This Independence Day is rather different than anybody anticipated. One could be listening to a lyrically desolate Martina McBride song in “Anytown, USA” having adopted the “Serenity Now” technique that didn’t work for Cosmo Kramer and caused him “insanity later,” as Lloyd Braun aptly put it, just to get through this pandemic. To say it’s been a strange 2020 wouldn’t suffice, but for the first time in as long as I can remember, there is no MLB game on this date of the calendar year due to the extenuating circumstances that have the globe locked away in their own homes.
That doesn’t mean, however, that baseball’s impact on this date still isn’t felt to this day. The world was far different in 1942. That was the year Singapore fell to Japan. It was the year Bing Crosby released “Rudolph the Red Nosed Reindeer,” a holiday tradition come December. In August of that year, the US military landed in Guadalcanal for the very first time. The biggest movie star on the planet was not somebody like Margot Robbie or Michael B. Jordan, but rather Gary Cooper who had previously starred in film classics such as Meet John Doe and Mr. Deeds Goes to Town. It was the year of the 14th Annual Academy Awards, nominated for Best Picture was Sergeant York. The next year, 1943, Gary Cooper again led a film to the nomination, but it was a movie released in 1942, and the movie was called Pride of the Yankees.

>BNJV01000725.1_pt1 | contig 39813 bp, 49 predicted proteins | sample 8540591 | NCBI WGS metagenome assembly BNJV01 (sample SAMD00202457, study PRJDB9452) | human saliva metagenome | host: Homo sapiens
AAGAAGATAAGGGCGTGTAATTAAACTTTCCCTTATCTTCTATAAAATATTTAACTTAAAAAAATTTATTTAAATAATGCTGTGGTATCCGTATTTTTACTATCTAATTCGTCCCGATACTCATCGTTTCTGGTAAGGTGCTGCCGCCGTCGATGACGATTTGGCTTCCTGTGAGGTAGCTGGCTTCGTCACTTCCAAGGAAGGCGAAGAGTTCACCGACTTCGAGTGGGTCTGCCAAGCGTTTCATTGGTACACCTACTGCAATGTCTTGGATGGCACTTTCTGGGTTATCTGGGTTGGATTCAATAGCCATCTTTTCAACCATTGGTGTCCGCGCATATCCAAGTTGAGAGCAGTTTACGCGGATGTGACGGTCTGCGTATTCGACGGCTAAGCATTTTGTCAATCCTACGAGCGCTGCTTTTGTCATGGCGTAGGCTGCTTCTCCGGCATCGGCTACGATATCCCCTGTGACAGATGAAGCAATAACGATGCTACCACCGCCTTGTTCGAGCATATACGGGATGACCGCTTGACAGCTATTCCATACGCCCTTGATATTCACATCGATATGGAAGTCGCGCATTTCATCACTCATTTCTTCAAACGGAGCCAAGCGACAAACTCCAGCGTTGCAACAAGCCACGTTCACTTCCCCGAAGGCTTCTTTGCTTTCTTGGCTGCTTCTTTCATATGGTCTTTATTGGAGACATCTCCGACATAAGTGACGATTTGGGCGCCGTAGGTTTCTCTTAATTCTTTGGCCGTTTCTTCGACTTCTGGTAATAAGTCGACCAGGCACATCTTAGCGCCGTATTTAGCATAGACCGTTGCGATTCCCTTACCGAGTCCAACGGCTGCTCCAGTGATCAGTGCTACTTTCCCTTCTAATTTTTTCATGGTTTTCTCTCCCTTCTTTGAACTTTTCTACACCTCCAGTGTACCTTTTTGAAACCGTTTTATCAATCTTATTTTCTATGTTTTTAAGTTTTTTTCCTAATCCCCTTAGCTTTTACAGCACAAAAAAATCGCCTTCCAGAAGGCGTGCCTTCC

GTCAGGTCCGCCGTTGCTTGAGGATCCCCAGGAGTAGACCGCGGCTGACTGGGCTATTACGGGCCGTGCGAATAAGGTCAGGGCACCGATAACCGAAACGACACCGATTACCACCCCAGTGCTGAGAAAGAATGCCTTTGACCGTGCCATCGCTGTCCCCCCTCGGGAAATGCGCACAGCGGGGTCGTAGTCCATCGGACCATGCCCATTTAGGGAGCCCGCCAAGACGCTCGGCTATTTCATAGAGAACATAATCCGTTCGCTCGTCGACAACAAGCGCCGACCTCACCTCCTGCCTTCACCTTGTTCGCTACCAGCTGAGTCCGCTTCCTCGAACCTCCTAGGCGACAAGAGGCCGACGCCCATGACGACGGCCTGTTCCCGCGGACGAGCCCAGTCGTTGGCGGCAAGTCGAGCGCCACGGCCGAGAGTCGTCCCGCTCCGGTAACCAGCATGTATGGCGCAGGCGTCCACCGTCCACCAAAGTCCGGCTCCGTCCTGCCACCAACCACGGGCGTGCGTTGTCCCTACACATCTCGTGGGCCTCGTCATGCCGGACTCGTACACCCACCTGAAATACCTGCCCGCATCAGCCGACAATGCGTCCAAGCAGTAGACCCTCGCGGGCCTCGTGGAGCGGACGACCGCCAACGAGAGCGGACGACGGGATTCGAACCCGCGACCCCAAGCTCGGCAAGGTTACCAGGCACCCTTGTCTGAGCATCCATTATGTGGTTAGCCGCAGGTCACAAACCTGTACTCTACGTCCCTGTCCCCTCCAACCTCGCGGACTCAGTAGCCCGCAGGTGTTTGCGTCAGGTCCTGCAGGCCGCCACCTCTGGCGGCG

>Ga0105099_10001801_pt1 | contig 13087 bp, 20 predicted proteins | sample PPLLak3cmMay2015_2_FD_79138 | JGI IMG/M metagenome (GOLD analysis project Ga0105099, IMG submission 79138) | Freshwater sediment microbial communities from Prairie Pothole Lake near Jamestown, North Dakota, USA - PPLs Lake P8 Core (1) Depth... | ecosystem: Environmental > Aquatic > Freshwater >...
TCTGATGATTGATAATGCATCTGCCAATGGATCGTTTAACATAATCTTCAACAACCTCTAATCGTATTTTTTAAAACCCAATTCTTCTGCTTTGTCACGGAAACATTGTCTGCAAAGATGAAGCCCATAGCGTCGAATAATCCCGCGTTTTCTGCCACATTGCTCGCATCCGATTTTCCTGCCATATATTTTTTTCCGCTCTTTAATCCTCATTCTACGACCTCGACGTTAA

Pride of the Yankees, ironically just left the Criterion Collection’s catalogue four days ago, celebrates the retirement of the staple of the Nation in the 1930s: Lou Gehrig. At a time where baseball was the biggest standard in pop culture, it was the New York Yankees who were at the forefront and would go onto become the biggest franchise in sports, housing some of its most prominent Hall of Famers throughout their history. Players such as Babe Ruth, Whitey Ford, Joe DiMaggio, Mickey Mantle, Rickey Henderson, Dave Winfield, Wade Boggs, Mariano Rivera, among countless of others. But there is one superstar who exemplifies what it means to donned the patented Yankee pinstripes: Lou Gehrig. It is this superstar that Gary Cooper portrays, and it is this superstar that is celebrated in the ride of Lou Gehrig and Yankee Pride from everybody who’s seen it, except for Phoebe Buffay of course.
Who is Lou Gehrig and what makes the iconic scene of Gary Cooper’s “today I consider myself the luckiest man on the face of the earth” so unapologetically wonderful?